May 16 (UPI) -- A new study by the German Research Center for Environmental Health has found that immunotherapy against bee stings may be incomplete in some cases.
Allergen-specific immunotherapy, or allergy shots, involves injecting very small amounts of bee venom under a patient's skin to force the body to get accustomed to the poison and end excessive reaction.
Researchers found some preparations of allergy shots contained up to three of the five allergens were present at levels that were low.
"Allergic reactions to insect venoms are potentially life-threatening and constitute one of the most severe hypersensitivity reactions," Dr. Simon Blank, research leader at the Center of Allergy & Environment, or ZAUM, that collaborated with the Helmholtz Zentrum Munchen German Research Center for Environmental Health, said in a press release.
"We now know that bee venom is a cocktail of many different substances. In particular, there are five components that are especially relevant for allergy sufferers. In our current investigation of commercial preparations, however, we were able to show that these so-called major allergens are not present everywhere at sufficient levels, and some allergens are seriously underrepresented."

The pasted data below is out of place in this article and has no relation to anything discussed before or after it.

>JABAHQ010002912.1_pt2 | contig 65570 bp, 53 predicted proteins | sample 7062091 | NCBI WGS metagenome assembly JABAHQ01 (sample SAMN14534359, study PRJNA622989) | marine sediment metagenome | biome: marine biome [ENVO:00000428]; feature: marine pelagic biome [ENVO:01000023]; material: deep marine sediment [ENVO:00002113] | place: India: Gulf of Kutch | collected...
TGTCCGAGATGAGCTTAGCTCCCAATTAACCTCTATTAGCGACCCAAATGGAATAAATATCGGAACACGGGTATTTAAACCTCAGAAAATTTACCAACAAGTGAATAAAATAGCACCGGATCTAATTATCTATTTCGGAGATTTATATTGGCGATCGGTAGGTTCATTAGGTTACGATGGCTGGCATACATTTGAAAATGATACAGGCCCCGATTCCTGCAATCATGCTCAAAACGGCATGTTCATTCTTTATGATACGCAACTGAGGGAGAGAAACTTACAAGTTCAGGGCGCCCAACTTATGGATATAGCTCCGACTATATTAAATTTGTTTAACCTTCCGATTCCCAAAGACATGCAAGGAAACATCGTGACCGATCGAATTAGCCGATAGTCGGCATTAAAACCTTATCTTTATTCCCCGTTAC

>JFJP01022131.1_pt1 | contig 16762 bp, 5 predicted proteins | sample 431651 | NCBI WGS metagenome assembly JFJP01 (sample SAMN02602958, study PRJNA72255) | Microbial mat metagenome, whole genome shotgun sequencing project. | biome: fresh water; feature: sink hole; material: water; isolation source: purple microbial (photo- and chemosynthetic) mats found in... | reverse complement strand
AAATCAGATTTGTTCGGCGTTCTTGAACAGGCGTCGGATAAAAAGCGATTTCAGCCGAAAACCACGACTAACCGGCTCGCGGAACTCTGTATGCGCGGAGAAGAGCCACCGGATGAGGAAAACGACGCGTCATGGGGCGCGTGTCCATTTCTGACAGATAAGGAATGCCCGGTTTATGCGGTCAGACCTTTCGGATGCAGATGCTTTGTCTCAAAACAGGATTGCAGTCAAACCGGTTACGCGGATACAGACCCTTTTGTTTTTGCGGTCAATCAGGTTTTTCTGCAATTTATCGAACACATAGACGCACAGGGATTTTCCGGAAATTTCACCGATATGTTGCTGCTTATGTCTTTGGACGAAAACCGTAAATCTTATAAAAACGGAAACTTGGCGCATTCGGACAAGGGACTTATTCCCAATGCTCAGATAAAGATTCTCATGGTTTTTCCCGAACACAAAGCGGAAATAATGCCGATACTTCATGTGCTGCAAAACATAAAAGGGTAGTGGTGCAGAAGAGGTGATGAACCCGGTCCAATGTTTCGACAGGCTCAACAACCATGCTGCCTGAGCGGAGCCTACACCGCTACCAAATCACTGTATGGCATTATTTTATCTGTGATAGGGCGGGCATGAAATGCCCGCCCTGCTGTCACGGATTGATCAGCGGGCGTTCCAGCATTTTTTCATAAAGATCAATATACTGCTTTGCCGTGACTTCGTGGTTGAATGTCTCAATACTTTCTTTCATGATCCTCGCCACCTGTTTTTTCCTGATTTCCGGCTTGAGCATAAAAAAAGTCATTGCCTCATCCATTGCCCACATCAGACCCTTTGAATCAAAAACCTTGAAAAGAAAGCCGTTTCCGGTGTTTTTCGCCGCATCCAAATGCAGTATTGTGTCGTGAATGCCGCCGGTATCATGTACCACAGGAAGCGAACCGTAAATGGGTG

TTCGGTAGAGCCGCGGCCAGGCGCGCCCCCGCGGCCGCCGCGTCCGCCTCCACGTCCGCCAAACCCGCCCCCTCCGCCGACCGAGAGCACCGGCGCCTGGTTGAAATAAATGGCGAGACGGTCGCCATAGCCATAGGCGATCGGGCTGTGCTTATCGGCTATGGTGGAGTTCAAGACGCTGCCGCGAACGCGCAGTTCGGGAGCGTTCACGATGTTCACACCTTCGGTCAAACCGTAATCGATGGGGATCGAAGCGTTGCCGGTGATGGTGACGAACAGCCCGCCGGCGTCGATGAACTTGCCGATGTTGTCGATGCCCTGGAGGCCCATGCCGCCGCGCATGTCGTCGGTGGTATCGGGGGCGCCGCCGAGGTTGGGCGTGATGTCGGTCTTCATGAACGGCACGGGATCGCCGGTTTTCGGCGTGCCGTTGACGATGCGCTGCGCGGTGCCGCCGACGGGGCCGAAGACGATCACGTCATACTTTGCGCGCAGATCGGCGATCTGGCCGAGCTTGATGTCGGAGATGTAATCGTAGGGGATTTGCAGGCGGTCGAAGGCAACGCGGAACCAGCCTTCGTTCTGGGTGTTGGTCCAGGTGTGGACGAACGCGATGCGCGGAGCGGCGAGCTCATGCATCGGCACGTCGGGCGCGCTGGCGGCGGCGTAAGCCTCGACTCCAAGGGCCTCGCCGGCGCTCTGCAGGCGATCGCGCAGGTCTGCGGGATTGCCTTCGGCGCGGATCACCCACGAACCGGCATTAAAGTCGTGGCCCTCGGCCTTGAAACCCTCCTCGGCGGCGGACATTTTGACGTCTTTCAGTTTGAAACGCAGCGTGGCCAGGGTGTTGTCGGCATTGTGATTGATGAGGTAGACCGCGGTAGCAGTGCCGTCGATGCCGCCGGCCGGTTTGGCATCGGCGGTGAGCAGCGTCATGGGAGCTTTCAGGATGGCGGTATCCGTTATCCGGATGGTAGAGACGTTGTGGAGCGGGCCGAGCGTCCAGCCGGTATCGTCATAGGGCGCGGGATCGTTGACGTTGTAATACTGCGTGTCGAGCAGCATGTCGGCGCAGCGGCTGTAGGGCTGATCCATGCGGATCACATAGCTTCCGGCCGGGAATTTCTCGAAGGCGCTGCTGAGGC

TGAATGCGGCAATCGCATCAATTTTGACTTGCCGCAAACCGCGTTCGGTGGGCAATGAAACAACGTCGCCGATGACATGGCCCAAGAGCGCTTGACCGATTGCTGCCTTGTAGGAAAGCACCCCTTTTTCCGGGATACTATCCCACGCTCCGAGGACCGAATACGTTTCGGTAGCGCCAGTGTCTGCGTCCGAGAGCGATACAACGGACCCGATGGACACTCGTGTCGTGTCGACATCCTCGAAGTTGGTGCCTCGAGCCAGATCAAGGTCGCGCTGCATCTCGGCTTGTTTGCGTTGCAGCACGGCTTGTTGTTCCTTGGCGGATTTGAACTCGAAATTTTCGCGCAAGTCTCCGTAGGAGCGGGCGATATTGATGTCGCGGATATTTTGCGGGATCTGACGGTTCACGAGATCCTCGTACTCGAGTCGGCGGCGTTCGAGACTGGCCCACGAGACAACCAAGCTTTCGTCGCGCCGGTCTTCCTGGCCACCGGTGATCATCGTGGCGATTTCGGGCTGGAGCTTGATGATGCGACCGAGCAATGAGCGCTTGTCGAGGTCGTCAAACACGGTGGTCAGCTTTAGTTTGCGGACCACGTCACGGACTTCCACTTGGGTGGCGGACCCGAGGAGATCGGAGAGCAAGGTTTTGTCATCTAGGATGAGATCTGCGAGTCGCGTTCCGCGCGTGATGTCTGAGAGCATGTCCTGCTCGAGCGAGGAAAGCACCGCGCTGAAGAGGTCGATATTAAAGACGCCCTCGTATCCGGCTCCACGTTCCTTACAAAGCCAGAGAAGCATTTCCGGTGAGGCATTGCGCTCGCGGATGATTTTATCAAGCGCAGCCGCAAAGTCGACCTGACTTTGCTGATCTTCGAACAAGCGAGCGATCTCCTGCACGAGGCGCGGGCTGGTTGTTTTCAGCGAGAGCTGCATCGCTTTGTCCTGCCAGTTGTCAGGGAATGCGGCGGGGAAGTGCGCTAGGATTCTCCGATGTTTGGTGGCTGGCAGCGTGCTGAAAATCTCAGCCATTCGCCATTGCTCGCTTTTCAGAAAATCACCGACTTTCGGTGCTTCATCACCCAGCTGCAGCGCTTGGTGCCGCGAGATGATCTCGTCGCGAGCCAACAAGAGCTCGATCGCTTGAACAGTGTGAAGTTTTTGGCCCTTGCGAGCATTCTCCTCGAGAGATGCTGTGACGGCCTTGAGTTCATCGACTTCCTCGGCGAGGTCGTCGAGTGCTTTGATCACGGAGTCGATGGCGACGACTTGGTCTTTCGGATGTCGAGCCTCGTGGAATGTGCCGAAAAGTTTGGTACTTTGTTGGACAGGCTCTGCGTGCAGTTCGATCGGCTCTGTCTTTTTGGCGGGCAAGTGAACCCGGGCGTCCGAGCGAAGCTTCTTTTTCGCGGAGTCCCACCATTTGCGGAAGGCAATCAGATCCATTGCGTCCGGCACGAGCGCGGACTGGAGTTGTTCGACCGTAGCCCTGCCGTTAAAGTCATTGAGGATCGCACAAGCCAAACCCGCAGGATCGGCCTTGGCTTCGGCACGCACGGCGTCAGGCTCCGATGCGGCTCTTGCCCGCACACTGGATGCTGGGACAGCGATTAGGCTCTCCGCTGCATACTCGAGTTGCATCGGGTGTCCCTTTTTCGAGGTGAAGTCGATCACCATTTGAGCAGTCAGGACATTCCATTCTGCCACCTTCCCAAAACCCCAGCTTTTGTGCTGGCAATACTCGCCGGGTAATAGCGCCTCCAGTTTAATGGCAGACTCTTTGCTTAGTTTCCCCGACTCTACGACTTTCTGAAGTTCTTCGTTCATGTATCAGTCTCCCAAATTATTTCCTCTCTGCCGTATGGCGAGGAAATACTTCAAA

Researchers could not state exactly what a difference in immunotherapy preparations means for overall therapeutic success.
The concern, researchers say, is whether the shots are effective when the specific bee venom allergens patients react to are possibly not at adequate levels in immunotherapy shots.
"The vast majority of patients benefit from such a treatment," Dr. Carsten Schmidt-Weber, director and professor at ZAUM, said. "A desirable objective that results from this work, however, would be for patients to receive a customized treatment in the future. This would be a preparation with exactly the allergens to which the particular patient actually reacts."
The study was published in Human Vaccines and Immunotherapeutics.